In 2008, I decided to attend the Grace Hopper Celebration of Women in Computing (GHC). SInce I had not submitted a BOF, technical paper, or poster during the call for participation, I volunteered to contribute to the online community. THe GHC online community includes blogging, note taking via a wiki, tweeting on Twitter, sharing photos and videos via Flickr and YouTube respectively, and utilizing the social networks of Facebook and LinkedIn. This participation absolutely made my GHC experience, and I returned again in 2009 as one of the YouTube group coordinators. In this Lightning Talk, I will explain how the different online mediums are used and the benefits they provide beyond the conference.
LinkedIn and Facebook allow distribution of information over pre-established networks. More importantly it allows interaction between those in the networks that wouldn't happen if the info was solely sent in an email newsletter distributed via blind carbon copy.
Mediums used before the conference in addition to LinkedIn and Facebook were the GHC Blog, YouTube, and Twitter.
Before the conference, bloggers posted advice on how to make the most of the exhibits and recruiters, on what to pack, on networking. The blog allows for sharing of personal perspective, and bloggers shared why they feel GHC is so important, how GHC has affected their life, and what they hope to get out of the conference. Organizers also blogged to share some of the behind the scenes work done at the conference.
I was a coordinator of the YouTube group this year. I started a video blog with a classmate at GHC08 where we did two pre-conference videos introducing ourselves and going over what to pack. This year we did a five episode series that included introducing ourselves for anyone new to our show, providing tips to first time attendees, and going over the eight session tracks.
Twitter was used to distribute announcements of new blog posts or video or new information about the conference. It's also used as a networking tool. Many of the GHC09 official Twitterers did not know each other. At the conference, when we ran into one another (and realized it), we weren't meeting a stranger. I discoverer a Twitterer who works for Sun is from my home town after I tweeted about a Fort Wayne issue.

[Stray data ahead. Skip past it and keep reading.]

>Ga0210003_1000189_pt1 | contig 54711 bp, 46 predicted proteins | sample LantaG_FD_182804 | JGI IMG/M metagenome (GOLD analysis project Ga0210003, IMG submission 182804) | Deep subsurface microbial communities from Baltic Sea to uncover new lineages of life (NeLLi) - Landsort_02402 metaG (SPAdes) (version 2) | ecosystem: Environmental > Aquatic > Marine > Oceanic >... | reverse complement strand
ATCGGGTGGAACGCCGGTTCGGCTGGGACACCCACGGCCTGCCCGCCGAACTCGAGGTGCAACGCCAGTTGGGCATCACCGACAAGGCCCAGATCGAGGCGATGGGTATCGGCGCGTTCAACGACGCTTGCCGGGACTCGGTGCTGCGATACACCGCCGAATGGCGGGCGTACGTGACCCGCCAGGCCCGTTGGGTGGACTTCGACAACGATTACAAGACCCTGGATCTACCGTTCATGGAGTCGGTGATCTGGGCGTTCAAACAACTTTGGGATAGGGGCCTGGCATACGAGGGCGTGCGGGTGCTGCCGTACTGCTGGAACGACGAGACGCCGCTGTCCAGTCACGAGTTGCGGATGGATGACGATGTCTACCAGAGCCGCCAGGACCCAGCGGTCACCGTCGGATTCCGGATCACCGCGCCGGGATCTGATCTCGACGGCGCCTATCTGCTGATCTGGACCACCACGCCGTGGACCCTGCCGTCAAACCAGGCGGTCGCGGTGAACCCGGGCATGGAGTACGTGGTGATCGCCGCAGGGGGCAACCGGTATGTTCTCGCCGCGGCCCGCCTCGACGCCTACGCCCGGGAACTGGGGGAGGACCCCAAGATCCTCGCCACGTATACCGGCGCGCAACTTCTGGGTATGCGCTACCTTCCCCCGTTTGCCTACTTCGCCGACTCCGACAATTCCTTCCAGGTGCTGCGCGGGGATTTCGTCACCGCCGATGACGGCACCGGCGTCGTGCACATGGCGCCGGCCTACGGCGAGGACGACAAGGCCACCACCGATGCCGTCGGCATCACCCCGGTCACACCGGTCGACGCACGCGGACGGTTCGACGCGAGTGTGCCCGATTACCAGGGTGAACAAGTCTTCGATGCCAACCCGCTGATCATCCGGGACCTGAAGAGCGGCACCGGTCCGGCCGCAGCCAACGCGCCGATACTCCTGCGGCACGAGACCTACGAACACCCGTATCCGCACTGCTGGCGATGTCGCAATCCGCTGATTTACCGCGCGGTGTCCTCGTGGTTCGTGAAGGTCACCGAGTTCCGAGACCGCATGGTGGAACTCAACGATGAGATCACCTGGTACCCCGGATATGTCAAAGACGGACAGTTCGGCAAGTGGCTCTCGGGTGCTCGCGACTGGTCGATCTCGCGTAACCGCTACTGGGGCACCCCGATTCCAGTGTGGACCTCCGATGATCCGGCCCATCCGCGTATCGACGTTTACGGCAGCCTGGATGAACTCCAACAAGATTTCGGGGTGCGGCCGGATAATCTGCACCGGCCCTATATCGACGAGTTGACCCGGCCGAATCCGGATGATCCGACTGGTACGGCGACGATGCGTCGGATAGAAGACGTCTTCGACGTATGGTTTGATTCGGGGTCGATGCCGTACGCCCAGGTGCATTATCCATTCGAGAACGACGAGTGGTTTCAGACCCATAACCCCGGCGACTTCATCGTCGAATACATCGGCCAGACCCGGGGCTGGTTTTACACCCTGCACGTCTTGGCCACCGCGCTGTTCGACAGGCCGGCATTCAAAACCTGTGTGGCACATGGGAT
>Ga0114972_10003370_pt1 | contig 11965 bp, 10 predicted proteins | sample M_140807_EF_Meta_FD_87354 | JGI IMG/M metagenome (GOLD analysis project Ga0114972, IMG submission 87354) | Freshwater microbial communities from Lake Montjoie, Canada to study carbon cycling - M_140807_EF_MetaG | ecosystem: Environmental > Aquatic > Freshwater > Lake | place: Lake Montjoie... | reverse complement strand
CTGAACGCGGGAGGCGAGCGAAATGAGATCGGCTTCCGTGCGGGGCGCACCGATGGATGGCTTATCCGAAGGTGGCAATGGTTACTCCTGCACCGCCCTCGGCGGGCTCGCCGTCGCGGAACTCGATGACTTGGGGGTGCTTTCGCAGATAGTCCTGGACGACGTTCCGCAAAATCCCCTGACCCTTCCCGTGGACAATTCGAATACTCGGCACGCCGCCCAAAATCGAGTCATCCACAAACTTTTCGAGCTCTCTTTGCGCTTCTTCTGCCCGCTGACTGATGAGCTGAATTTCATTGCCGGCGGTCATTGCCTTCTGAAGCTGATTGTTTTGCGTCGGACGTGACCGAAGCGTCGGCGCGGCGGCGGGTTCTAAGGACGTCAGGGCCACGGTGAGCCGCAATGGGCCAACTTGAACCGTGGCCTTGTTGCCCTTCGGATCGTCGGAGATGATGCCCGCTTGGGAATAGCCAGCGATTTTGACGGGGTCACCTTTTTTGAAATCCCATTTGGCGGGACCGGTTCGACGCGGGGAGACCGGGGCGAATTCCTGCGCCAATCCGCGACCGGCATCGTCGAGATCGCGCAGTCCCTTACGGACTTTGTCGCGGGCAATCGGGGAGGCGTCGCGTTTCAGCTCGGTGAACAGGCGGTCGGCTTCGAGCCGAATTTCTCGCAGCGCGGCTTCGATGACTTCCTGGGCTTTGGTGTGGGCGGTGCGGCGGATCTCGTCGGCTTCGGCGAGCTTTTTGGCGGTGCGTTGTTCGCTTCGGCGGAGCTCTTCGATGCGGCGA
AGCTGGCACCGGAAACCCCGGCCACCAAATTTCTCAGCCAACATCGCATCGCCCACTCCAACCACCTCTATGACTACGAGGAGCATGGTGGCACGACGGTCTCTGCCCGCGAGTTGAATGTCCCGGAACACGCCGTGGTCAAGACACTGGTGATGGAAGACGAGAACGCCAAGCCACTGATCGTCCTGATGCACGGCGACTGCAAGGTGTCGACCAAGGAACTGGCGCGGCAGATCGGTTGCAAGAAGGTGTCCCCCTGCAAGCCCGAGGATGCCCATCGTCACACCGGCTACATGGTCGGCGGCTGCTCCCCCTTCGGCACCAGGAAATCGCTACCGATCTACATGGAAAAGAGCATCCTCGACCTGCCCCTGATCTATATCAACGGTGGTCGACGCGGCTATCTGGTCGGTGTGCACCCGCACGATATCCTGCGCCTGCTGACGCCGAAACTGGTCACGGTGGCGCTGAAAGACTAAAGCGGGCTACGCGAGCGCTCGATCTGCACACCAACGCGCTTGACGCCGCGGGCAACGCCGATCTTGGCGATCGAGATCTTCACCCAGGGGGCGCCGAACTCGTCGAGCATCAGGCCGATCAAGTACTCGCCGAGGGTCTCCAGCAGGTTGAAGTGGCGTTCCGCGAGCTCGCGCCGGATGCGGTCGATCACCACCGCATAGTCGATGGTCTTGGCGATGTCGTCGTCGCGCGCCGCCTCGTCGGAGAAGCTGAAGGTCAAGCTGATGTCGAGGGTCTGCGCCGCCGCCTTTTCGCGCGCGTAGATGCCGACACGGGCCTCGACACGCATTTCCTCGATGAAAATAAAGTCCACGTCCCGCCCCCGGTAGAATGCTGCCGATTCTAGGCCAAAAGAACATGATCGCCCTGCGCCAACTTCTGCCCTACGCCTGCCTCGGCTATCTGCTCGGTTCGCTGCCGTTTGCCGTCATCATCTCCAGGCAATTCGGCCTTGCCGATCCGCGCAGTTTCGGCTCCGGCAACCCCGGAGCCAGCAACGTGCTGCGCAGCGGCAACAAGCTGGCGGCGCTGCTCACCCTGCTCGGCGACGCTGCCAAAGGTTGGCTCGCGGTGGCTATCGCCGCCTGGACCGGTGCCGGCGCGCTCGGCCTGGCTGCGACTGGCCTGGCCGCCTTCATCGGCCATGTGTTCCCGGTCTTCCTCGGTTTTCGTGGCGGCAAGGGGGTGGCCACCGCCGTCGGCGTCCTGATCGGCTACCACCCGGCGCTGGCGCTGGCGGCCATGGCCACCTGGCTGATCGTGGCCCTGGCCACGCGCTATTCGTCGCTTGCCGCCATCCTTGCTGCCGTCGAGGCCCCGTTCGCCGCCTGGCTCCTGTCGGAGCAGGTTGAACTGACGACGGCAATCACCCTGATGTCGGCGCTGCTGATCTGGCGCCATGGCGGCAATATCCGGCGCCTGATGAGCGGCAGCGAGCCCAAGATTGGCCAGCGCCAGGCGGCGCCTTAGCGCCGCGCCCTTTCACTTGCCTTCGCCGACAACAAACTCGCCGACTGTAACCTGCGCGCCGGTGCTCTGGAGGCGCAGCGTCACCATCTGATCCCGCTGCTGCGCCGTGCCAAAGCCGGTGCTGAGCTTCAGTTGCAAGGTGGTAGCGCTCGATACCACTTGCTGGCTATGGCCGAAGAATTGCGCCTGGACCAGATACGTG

At the conference, all these mediums were used as was a Wiki for note-taking. While at the conference, a conflict arose, and I was unable to attend a session I felt would be beneficial to my career. However, I was able to access the Wiki at a later time to see notes not just from the presenter, but also the audience Q&A.
The blog was used to share personal reactions to sessions, as well as session summaries.
The YouTube group was used to video record attendees that may not be presenting as well as interview presenters.
Twitter was used extensively. The conference center actually had a Twitter account that followed those using the hashtag, and responded to requests for stronger WiFi, turning down A/C, and providing other venue-related q's. It also allowed people following the back channel at one session to tweet questions to people at other sessions to ask. For example, I was note-taking one session, and someone tweeted an interesting quote from another session. I replied with a question, which the woman was able to ask on my behalf.
Beyond the conference I use Twitter to keep in touch with the new members of my network. After seeing one woman invite my old roommate to a Girls Geek Dinner, I tweeted my jealousy. In response, the Su employee from my hometown declared we would have a geek dinner of our own over the winter holiday.